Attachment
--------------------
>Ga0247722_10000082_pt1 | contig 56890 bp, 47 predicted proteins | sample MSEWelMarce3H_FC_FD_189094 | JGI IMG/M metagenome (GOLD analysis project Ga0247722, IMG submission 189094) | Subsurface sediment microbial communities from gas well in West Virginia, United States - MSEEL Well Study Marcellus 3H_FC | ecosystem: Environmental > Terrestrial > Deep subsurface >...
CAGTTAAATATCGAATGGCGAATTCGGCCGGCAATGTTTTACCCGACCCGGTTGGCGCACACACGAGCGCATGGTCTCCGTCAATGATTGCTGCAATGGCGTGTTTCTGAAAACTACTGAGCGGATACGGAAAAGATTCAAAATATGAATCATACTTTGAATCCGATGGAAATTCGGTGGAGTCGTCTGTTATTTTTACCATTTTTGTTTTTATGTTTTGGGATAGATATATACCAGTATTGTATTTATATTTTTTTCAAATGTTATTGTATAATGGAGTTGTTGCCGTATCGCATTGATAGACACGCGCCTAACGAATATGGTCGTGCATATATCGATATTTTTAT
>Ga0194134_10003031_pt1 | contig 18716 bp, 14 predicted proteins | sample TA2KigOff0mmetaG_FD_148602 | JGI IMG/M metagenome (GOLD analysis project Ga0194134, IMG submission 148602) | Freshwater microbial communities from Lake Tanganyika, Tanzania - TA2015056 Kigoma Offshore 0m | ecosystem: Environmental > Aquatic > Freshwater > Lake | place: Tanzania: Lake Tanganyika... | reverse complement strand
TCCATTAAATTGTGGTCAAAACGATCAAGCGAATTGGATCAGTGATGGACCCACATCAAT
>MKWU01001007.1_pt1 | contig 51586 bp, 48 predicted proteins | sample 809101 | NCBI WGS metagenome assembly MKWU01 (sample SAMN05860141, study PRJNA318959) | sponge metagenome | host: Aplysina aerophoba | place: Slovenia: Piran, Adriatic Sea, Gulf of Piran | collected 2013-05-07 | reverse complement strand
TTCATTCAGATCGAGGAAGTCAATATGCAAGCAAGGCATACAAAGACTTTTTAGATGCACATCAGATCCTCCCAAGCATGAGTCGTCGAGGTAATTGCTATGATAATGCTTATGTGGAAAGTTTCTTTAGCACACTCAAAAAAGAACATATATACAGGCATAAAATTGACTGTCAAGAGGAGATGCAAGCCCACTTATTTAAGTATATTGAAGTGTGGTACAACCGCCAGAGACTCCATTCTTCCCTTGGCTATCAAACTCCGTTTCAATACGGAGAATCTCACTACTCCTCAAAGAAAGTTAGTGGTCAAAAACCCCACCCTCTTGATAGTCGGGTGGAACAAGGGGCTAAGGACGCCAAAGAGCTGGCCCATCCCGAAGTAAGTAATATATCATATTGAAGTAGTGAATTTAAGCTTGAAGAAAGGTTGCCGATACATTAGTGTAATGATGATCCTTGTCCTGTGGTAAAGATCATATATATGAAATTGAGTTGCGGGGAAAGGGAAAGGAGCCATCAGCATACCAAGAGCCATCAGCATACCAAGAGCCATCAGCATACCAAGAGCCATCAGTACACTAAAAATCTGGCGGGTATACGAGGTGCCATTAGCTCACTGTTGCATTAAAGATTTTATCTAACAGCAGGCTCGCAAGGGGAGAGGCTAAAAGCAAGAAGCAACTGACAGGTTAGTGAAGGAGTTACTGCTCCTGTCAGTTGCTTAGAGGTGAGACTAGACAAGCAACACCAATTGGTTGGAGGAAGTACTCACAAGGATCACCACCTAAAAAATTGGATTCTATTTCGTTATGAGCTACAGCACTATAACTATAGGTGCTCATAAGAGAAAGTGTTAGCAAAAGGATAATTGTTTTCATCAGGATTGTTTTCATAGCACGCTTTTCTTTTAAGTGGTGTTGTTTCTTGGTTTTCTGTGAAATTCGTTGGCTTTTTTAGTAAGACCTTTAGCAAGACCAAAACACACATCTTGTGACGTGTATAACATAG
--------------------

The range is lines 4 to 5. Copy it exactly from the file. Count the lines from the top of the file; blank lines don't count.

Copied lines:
TCCATTAAATTGTGGTCAAAACGATCAAGCGAATTGGATCAGTGATGGACCCACATCAAT
>MKWU01001007.1_pt1 | contig 51586 bp, 48 predicted proteins | sample 809101 | NCBI WGS metagenome assembly MKWU01 (sample SAMN05860141, study PRJNA318959) | sponge metagenome | host: Aplysina aerophoba | place: Slovenia: Piran, Adriatic Sea, Gulf of Piran | collected 2013-05-07 | reverse complement strand